5. An '80s sitcom star is rumored to be their godmother.
Though it's never been confirmed, rumor has it Mindy Cohn, who played Natalie on the iconic '80s sitcom "Facts of Life," is the godmother of the twins. The actress has become close friends with both Brad and Angelina and reportedly often visits with the couple during their travels. Perhaps one reason they trust her as a close confidante is that she doesn't have loose lips. On a recent episode of "Watch What Happens Live," host Andy Cohen asked Cohn several questions, including when she felt "Facts of Life" jumped the shark, which castmember lost her virginity first, and if she was indeed godmother of any of the Jolie-Pitt kids. The godmother question is the only one she pled the fifth on!

Whale starved to death on beach after fishing gear caught in mouth

VANCOUVER - A Fisheries Department spokesman says a humpback whale that washed up on the beach in White Rock, B.C., had fishing gear caught in its mouth before it starved to death.
Paul Cottrell says it's tough to pin down where the longline fishing gear came from or whether it was being used or abandoned.
He says more and more young humpbacks are getting entangled in fishing gear and other items as they move into in-shore waters.
A veterinary pathologist has said ropes were buried deep in the whale's mouth and that it likely died a slow death after beaching itself on the tidal mud flats of the beach south of Vancouver on June 12.
Gouges on the whale's body revealed how it had been entangled, and also suggest it had developed infections from the injuries.
Fisheries experts are working to identify the emaciated juvenile from the patterns on its tail flukes, in hopes of determining where it came from. (CKNW, The Canadian Press)

Pregnant celebrities in Hollywood


Reese Witherspoon

Anna Paquin

Claire Danes

Tori Spelling

Megan Fox

Sarah Michelle Gellar

Anna Faris


Drew Barrymore

Vanessa Lachey

Melissa Joan Hart

Camila Alves

Taylor Swift, Justin Bieber highest paid young celebrities

NEW YORK (Reuters) - Singer Taylor Swift edged out teen heart-throb Justin Bieber as the highest-earning celebrity under 30, taking in $57 million, as women dominated the top spots on a list released by on Thursday.
Bieber, who brought in an estimated $55 million, was the only male among the top five earners, who included Rihanna at No. 3 with $53 million, followed by Lady Gaga and Katy Perry.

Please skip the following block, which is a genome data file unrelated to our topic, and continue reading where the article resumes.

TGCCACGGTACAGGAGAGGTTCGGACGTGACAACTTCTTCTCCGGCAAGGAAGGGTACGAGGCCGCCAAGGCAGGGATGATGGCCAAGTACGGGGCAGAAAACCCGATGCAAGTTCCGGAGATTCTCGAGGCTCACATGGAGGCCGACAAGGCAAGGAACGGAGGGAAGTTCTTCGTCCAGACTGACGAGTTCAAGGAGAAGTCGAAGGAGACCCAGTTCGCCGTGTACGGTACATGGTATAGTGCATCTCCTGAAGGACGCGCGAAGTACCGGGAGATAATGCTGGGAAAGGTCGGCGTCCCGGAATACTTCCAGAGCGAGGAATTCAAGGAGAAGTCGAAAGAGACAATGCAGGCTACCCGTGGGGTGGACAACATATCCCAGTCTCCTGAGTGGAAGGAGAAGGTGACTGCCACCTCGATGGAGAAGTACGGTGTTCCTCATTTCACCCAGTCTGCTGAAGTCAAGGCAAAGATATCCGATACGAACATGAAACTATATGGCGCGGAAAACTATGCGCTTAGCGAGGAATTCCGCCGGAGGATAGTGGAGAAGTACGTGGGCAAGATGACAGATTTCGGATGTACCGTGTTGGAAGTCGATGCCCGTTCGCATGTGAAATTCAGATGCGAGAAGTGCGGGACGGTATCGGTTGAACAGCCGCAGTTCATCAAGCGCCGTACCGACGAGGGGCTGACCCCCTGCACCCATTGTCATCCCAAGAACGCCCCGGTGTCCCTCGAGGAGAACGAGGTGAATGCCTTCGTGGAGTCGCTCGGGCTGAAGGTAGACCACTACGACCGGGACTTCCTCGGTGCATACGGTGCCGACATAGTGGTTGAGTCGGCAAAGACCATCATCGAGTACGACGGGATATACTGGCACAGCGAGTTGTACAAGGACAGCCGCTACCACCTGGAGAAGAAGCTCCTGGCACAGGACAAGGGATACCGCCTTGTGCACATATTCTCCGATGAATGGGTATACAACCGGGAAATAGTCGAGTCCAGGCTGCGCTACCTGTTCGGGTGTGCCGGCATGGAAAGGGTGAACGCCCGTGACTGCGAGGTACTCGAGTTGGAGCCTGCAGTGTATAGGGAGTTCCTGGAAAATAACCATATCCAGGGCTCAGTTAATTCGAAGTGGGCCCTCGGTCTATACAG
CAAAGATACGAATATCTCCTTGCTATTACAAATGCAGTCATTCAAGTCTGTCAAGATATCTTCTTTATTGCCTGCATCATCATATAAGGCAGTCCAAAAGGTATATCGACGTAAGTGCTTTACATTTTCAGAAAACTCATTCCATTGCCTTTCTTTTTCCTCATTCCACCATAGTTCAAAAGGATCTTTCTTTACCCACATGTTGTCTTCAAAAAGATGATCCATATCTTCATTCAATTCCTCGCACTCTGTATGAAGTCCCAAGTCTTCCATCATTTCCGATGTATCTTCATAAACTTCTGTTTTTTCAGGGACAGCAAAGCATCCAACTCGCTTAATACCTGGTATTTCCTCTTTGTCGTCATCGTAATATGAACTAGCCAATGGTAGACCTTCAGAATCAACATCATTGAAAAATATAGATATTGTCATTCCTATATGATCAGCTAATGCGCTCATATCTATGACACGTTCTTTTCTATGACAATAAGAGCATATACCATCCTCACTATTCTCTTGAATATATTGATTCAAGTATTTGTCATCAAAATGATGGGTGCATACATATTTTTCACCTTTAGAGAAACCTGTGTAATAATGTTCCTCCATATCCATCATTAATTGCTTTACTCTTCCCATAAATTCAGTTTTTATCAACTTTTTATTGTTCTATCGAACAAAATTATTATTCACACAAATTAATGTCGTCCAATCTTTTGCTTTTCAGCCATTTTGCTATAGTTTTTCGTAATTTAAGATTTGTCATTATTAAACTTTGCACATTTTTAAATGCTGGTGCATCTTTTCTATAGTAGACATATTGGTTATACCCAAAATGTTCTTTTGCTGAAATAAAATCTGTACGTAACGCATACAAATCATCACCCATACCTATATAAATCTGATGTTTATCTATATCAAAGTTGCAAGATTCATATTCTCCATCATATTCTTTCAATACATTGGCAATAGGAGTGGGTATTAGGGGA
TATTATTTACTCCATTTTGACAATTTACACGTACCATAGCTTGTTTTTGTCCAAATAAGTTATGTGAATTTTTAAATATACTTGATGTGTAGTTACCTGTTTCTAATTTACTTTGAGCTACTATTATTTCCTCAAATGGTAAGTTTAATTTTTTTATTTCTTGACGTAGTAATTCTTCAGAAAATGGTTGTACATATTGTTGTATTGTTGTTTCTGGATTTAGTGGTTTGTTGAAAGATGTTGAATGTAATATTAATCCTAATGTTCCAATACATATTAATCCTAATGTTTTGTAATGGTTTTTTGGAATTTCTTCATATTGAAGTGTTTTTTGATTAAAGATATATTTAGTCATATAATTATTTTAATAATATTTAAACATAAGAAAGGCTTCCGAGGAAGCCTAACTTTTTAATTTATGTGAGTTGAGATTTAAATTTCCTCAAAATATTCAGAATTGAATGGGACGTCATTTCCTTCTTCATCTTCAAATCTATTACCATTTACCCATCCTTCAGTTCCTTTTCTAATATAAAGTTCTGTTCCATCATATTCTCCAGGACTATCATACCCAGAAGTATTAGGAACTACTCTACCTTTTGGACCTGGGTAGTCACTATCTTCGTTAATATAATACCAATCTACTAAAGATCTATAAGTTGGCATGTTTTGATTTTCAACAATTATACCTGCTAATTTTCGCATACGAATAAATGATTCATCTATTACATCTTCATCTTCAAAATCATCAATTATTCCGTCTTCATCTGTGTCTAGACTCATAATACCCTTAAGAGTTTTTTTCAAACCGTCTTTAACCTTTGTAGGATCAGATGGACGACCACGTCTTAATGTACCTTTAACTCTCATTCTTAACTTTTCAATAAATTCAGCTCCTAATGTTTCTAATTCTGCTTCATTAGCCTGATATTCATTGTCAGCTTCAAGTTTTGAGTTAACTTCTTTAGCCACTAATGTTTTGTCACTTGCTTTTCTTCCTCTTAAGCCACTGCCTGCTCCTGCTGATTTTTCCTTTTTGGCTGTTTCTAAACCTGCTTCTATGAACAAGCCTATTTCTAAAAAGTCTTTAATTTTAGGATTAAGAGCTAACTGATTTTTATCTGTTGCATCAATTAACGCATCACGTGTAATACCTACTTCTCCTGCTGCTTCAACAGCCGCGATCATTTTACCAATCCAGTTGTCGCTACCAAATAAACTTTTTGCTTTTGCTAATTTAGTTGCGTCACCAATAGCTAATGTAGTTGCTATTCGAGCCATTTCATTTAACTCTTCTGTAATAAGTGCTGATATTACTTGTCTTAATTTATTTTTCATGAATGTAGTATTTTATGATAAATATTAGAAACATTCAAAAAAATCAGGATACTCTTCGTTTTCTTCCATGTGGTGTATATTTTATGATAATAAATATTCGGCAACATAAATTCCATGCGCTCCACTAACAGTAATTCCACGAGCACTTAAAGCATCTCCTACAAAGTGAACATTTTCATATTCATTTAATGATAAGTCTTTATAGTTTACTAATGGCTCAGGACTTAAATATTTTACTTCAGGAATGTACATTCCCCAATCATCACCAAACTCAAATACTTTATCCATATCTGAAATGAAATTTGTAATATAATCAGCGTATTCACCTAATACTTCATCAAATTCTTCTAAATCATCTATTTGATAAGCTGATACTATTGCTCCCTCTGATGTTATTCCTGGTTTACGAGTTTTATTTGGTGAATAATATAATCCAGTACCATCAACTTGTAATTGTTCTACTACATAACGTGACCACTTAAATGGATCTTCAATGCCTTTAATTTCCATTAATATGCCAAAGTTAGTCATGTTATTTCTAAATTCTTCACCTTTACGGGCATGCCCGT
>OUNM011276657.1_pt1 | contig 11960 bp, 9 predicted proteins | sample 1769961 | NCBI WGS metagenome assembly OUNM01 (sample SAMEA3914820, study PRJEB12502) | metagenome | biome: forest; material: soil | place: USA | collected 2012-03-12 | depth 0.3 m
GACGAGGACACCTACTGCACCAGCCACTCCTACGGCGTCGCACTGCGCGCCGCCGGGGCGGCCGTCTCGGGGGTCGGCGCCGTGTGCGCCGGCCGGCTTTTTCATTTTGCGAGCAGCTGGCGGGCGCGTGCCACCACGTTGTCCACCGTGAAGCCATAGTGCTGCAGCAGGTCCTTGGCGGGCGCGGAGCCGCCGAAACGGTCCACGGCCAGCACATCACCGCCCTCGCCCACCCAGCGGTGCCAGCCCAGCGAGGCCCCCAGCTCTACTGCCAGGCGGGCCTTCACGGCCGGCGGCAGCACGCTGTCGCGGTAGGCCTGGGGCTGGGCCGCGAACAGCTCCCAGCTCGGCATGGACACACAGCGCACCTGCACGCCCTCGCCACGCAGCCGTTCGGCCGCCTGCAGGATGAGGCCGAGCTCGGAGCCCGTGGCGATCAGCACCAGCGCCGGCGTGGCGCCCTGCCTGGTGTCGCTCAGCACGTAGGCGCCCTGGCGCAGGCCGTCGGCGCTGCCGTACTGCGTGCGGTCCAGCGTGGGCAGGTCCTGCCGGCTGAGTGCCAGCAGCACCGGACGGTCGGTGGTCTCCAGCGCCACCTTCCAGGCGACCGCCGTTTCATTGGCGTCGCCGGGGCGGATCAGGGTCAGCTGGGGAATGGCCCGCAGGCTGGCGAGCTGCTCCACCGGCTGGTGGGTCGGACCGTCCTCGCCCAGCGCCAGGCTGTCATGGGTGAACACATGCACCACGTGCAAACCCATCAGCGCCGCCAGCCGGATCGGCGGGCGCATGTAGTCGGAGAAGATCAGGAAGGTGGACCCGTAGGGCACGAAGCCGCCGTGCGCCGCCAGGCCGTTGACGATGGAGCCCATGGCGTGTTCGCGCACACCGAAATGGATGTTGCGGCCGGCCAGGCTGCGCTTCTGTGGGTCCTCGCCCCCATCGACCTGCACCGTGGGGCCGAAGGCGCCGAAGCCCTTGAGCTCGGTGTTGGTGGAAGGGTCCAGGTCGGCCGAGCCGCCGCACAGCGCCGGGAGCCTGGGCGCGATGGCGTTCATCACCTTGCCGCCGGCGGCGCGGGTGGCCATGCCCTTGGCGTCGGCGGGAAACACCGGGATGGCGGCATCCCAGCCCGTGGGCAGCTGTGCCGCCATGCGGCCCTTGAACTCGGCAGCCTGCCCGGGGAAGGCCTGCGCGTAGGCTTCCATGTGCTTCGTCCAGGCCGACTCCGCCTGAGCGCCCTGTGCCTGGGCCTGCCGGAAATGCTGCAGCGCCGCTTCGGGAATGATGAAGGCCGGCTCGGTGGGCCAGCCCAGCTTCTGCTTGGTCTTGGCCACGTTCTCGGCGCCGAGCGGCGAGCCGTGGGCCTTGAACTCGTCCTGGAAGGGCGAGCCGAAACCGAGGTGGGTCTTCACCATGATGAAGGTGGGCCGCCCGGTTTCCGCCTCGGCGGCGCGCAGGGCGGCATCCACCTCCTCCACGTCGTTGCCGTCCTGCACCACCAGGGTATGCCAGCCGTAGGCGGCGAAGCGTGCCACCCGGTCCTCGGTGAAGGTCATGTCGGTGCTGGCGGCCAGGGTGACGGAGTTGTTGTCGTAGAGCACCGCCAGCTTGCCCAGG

"We are seeing a convergence of these talented women who know how to work the system," said Dorothy Pomerantz, the Los Angeles bureau chief for Forbes.
"The things they have in common, obviously they write great hits, are strong personalities. That really helps them from a publicity point of view. They connect with their fans," she added.
Kristen Stewart, who was the highest paid actress last year with an estimated $34.5 million in earnings, captured the No. 7 spot and was the only actress in the top 10.
Stewart, a lead player in the "The Twilight Saga" films, also had a hit with "Snow White and the Huntsman" and is considered one of Hollywood's up-and-coming stars.
Her co-star in the "Twilight" films and real-life boyfriend, Robert Pattinson, came in at No. 10 with earnings of $26.5 million.
"'Twilight' has done wonderful things for these kids' bank accounts," said Pomerantz, adding that they are now making $12 million per film in the franchise. "What will be telling is how they do post-'Twilight.'"
To compile the list Forbes analyzed album and concert sales, movies earnings, profit participation, advertising work and endorsements between May 2011 and May 2012. Managers, lawyers, agents and other insiders were also consulted.
The full list can be found at (Reporting by Patricia Reaney; Editing by Christine Kearney and Steve Orlofsky)
Singer Justin Bieber performs during the MuchMusic Video Awards in Toronto, June 17, 2012. REUTERS/Mike Cassese/Files

Sylvester Stallone 'devastated' after son found dead in Los Angeles

LOS ANGELES, Calif. - The 36-year-old son of Sylvester Stallone was found dead Friday, leaving the actor grief-stricken, his publicist said.
Details surrounding the death of Sage Stallone were not immediately available.
"Sylvester Stallone is devastated and grief-stricken over the sudden loss of his son," publicist Michelle Bega said in a statement. "His compassion and thoughts are with Sage's mother, Sasha."
Los Angeles police said they were dispatched to investigate a death at a home on Mulholland Terrace around 2:15 p.m. but could not confirm the person's identity or offer details.
Coroner's officials also said they were in the initial investigative stages.
Sage Moonblood Stallone was the oldest of Sylvester Stallone's children and co-starred with his father in two films.
"Sage was a very talented and wonderful young man, his loss will be felt forever," Bega said.
He was the first of two sons Stallone had with first wife Sasha Czack.
Sage Stallone made his acting debut in 1990's "Rocky V" and also appeared with his father in 1996's "Daylight."
He also directed the 2006 short "Vic," which screened at the Palm Springs Film Festival.